The thought of Cardio on your leg-heavy day of the week sounds like a hard day is on your way.
But, it’s up to you to decide whether you should or not do Cardio on the day that requires more walking. Well, we have some answers for you.
Usually, Cardio on leg day is for advanced lifters, and you should only do it if your body can handle it.
Read on for a few pointers to make sure that Cardio doesn’t completely screw up your legs.
Many people who work out use a split routine, which means they train a specific body part on each training day.
For most people, leg day is the most strenuous day of each week or training cycle.
Leg day is the most exhausting time for many. It involves the movement of large muscles in the body, specifically hamstrings, hips flexors, quadriceps, gluteus maximus, gluteus medius, and the calves.
In this Article
Can you do Cardio after you use these muscles during leg workouts?
Cardio fitness is a move that builds body strength while improving your endurance levels, but can it be done during leg day?
This article gives an insight into everything you need to know about Cardio on leg day,
Ultimately, it is possible to work out the legs on weights day. Although, you will want to do the weight training first.
You won't give your total effort to the task that you are only doing second because you will be fatigued by the first task.
Don’t train too hard on the Cardio. While it’s essential to work out, don’t do so without also giving your legs a break.
Low impact cardio choices, such as swimming and the elliptical trainer, should be your top preference.
However, because leg training is intensive, it’s much better to carry them out on separate days.
However, if your schedule requires doing Cardio, or if your leg training is not too intense, you can do Cardio and not suffer any reduction in results.
Cardio on leg day may not be an issue for you or may ultimately be off-limits. Therefore, let's talk about both points in detail below..
Why is it not a Good idea To Do Cardio On Leg Day?
It might not be the best to do Cardio on leg day. Leg day is for building strength, not for racing around the gym doing activities we’re not used to.
In addition, running can make your feet tired, irritates tendons, and can cause injuries as well as lead to muscular imbalances.
You can also risk injury when you push yourself too far after already fully fatiguing the muscle.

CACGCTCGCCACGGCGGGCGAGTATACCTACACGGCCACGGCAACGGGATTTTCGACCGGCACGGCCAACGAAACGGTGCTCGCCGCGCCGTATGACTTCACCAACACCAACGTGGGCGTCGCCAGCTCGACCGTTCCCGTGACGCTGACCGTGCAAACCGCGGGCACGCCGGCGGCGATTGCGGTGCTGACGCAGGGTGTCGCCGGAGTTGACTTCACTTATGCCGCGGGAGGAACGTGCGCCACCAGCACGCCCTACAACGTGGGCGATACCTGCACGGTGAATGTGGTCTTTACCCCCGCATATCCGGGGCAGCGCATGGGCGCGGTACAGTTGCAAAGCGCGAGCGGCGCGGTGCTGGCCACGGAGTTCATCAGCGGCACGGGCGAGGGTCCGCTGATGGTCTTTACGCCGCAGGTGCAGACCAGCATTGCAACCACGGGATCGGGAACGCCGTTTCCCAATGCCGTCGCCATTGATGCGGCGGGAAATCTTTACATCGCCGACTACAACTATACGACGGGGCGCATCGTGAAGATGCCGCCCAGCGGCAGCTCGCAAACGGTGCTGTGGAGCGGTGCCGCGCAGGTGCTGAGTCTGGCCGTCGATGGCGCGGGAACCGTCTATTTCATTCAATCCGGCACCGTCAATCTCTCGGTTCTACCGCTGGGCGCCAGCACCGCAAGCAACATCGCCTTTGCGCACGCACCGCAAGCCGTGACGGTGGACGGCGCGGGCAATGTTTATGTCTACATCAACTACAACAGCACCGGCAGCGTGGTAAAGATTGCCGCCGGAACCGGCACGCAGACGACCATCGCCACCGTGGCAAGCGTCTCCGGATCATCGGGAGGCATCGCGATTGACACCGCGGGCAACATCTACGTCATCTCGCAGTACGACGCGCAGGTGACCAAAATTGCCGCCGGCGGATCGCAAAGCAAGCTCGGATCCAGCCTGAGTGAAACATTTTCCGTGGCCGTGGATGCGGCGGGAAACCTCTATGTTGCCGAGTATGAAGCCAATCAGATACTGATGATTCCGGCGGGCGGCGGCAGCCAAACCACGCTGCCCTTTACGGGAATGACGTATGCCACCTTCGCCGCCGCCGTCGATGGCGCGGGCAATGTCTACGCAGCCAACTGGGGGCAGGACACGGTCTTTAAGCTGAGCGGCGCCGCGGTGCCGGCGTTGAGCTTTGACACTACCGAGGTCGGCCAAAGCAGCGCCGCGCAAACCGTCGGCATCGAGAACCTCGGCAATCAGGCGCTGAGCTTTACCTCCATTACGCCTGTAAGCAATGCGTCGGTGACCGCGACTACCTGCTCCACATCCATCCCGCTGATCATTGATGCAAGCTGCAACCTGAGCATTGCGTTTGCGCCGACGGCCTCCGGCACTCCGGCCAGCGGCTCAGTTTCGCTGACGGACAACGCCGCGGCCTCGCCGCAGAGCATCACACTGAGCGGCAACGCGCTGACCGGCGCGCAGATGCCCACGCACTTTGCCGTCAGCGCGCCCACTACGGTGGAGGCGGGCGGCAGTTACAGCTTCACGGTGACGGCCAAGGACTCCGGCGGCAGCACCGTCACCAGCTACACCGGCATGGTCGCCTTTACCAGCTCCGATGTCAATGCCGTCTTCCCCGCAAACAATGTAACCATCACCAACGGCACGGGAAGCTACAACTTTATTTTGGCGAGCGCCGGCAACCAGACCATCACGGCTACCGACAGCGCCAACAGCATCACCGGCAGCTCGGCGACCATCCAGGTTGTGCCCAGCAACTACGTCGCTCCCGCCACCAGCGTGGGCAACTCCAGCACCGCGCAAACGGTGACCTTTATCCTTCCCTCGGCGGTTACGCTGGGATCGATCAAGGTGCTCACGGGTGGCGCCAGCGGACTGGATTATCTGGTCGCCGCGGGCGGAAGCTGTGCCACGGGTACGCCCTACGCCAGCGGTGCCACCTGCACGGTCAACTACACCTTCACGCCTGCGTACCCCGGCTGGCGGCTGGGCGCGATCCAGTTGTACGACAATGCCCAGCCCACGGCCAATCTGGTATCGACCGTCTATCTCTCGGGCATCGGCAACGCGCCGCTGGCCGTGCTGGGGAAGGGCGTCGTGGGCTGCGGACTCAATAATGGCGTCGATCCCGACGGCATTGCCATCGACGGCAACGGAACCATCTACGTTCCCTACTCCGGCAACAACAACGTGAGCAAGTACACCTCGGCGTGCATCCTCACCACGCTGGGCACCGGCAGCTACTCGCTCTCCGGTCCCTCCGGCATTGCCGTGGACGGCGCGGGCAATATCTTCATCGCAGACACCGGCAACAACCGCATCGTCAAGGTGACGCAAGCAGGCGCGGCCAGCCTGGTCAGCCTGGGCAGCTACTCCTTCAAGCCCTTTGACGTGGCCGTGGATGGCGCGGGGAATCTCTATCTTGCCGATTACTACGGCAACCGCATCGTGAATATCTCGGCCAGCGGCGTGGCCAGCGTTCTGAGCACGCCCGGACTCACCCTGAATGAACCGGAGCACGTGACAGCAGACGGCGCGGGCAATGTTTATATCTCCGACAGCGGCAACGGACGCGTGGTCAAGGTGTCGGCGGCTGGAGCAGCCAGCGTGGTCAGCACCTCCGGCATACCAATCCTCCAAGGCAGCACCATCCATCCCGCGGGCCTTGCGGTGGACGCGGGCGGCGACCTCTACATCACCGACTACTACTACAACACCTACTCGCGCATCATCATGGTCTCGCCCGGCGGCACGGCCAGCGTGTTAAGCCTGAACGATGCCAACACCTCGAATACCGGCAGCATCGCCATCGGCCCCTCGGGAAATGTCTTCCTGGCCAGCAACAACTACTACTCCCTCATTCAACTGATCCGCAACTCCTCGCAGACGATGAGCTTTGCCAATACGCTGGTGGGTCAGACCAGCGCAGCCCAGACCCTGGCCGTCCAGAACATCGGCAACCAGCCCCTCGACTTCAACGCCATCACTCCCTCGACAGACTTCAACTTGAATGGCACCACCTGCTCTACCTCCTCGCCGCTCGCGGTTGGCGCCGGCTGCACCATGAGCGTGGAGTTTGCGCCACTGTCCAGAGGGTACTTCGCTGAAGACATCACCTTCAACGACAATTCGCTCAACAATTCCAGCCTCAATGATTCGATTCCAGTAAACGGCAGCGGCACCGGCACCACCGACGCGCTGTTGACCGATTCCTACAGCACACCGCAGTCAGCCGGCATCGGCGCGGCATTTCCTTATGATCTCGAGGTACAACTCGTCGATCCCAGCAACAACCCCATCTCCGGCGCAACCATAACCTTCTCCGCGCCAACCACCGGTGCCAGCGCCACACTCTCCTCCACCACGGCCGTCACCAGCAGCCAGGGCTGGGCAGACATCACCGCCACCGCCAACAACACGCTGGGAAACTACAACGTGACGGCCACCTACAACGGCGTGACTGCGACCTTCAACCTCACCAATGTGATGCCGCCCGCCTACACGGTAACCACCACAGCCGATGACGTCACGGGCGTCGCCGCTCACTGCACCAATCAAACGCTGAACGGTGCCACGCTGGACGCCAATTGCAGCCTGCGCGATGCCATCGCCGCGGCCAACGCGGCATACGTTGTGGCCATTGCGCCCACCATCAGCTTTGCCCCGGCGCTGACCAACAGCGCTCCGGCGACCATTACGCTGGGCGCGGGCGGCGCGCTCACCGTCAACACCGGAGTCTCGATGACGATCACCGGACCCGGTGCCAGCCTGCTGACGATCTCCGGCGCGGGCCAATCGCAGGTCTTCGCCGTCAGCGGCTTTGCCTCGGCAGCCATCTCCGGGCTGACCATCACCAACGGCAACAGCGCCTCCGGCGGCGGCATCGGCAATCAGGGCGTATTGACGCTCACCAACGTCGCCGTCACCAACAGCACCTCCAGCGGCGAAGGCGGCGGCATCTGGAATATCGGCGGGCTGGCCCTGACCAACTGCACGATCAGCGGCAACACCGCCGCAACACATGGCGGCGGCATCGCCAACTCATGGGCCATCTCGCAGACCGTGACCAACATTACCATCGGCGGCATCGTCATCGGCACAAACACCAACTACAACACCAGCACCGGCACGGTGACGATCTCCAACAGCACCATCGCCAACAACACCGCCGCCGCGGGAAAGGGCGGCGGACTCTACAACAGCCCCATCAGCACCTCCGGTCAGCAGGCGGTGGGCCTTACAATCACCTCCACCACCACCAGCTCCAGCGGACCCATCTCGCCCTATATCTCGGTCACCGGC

For example, have you ever done a thorough chest workout and then tried to do a few push-ups late that day? It doesn’t feel good, and the pain is a warning to give it a rest for a little while.
But that doesn't mean that you can't do Cardio on a leg day.
The type of Cardio you do is essential. Don’t do too much Cardio on leg day. Cardio on leg day isn’t the best idea, but it is okay to do the right kind of Cardio on leg day.
"Too much" Cardio on leg day means not giving the legs enough time to rest to recover from the weight exercises.
If you do too much Cardio, you’ll be more likely to get injured, and your legs may hurt more than they should.
If you want to do Cardio on leg day, it’s best if you do low-impact Cardio. Swimming or cycling are excellent low-impact exercises that will still get your heart pumping and make a perfect addition to your leg training routine.
Running isn't a good idea because it's high-impact which means your feet will pound the floor with each step you take.
A light, 20-minute jog first thing in the morning, followed by a weight training leg session later in the day after several hours of rest and a few meals, will not hamper your training at all.
Whereas a 5 mile uphill run to the gym to do heavy squats will not be a good situation.
The intensity of your weight training and your Cardio, along with the time spacing throughout your day, will make a big difference.
For example, if you’re not going very hard in the gym and your “leg day” consists of leg extensions and leg curls, you will be able to do much challenging Cardio afterwards.
After a light workout like that, you may want to go for a run or hop on a stair-climber right away—no big deal.
But if you’re going at it hard with heavy squats and deadlifts, leg presses, etc., your muscle glycogen will be thoroughly depleted.
It will make any attempt at anything other than the lightest Cardio, i.e. slow walking or swimming, near impossible to perform. In addition, your legs will be shaky and very weak.
So, “Should You Do Cardio On Leg Day?”
There is no one best way; the answer to this question is dependent on your goals; with most things, what matters is what you want.
If you have the intent solely for building muscular size, then actually, why should you do any cardiovascular workouts?
On the other hand, if you're just trying to maintain good heart health, 2-3 cardio sessions per week are plenty—no need to do it on leg day. Just concentrate on the weight lifting that day.
If you want to lose fat, focus on Cardio. It’s essential to do Cardio on your leg day so you can burn more calories. Make sure it is after you work out, and ideally give some time in between.
Your legs may not have the same strength after a weight workout that they did before. It all depends on the intensity of your weight workout.
Keep the intensity moderate, and you won't have any problem with running later on.
On the other hand, A hard workout like heavy squats can put too much strain on your body. So if you’re going to do Cardio, make sure it isn’t intense.
Besides, you probably won’t be up to doing Cardio the same day either! “Let the muscles recover, then go for a run.”
If you want to build muscle, first start with weight training and then Cardio. If you’re going to burn fat, do Cardio just before your weight training.
Or even after your weight workout if your goals are just fat loss or maintaining lean body mass.
So Cardio on Leg Day is fine if the intensity is not high.
Hence, It all depends on what you want to accomplish in the end!